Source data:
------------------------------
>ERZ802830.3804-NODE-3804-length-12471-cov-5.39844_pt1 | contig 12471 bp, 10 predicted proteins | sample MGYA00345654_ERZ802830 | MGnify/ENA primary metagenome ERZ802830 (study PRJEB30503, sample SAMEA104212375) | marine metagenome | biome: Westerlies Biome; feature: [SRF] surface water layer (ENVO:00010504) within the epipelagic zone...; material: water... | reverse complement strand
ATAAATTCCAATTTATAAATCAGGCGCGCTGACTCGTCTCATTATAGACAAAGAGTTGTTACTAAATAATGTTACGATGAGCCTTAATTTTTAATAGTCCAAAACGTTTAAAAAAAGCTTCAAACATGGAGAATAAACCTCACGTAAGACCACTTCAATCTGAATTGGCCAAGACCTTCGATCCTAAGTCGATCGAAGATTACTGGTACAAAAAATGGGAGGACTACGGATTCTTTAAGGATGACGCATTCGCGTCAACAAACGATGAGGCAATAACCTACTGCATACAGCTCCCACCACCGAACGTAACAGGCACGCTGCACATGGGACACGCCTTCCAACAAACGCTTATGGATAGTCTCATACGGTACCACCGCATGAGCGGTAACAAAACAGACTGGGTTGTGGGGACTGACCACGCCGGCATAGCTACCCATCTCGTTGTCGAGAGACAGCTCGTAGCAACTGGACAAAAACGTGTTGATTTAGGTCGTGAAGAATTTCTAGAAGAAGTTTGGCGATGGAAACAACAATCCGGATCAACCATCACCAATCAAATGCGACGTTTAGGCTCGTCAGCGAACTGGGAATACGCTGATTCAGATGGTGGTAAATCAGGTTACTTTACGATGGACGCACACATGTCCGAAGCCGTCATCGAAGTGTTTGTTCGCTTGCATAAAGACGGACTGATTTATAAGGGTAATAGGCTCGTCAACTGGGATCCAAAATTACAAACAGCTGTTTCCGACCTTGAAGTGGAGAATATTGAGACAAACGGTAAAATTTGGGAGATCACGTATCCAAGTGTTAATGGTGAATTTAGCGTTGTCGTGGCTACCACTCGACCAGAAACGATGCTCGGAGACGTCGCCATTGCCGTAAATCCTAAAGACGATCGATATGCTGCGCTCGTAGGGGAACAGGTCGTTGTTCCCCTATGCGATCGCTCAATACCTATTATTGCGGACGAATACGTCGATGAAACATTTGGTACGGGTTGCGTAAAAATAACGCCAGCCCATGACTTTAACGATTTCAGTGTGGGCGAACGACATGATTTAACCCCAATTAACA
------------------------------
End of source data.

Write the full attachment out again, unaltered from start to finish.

>ERZ802830.3804-NODE-3804-length-12471-cov-5.39844_pt1 | contig 12471 bp, 10 predicted proteins | sample MGYA00345654_ERZ802830 | MGnify/ENA primary metagenome ERZ802830 (study PRJEB30503, sample SAMEA104212375) | marine metagenome | biome: Westerlies Biome; feature: [SRF] surface water layer (ENVO:00010504) within the epipelagic zone...; material: water... | reverse complement strand
ATAAATTCCAATTTATAAATCAGGCGCGCTGACTCGTCTCATTATAGACAAAGAGTTGTTACTAAATAATGTTACGATGAGCCTTAATTTTTAATAGTCCAAAACGTTTAAAAAAAGCTTCAAACATGGAGAATAAACCTCACGTAAGACCACTTCAATCTGAATTGGCCAAGACCTTCGATCCTAAGTCGATCGAAGATTACTGGTACAAAAAATGGGAGGACTACGGATTCTTTAAGGATGACGCATTCGCGTCAACAAACGATGAGGCAATAACCTACTGCATACAGCTCCCACCACCGAACGTAACAGGCACGCTGCACATGGGACACGCCTTCCAACAAACGCTTATGGATAGTCTCATACGGTACCACCGCATGAGCGGTAACAAAACAGACTGGGTTGTGGGGACTGACCACGCCGGCATAGCTACCCATCTCGTTGTCGAGAGACAGCTCGTAGCAACTGGACAAAAACGTGTTGATTTAGGTCGTGAAGAATTTCTAGAAGAAGTTTGGCGATGGAAACAACAATCCGGATCAACCATCACCAATCAAATGCGACGTTTAGGCTCGTCAGCGAACTGGGAATACGCTGATTCAGATGGTGGTAAATCAGGTTACTTTACGATGGACGCACACATGTCCGAAGCCGTCATCGAAGTGTTTGTTCGCTTGCATAAAGACGGACTGATTTATAAGGGTAATAGGCTCGTCAACTGGGATCCAAAATTACAAACAGCTGTTTCCGACCTTGAAGTGGAGAATATTGAGACAAACGGTAAAATTTGGGAGATCACGTATCCAAGTGTTAATGGTGAATTTAGCGTTGTCGTGGCTACCACTCGACCAGAAACGATGCTCGGAGACGTCGCCATTGCCGTAAATCCTAAAGACGATCGATATGCTGCGCTCGTAGGGGAACAGGTCGTTGTTCCCCTATGCGATCGCTCAATACCTATTATTGCGGACGAATACGTCGATGAAACATTTGGTACGGGTTGCGTAAAAATAACGCCAGCCCATGACTTTAACGATTTCAGTGTGGGCGAACGACATGATTTAACCCCAATTAACA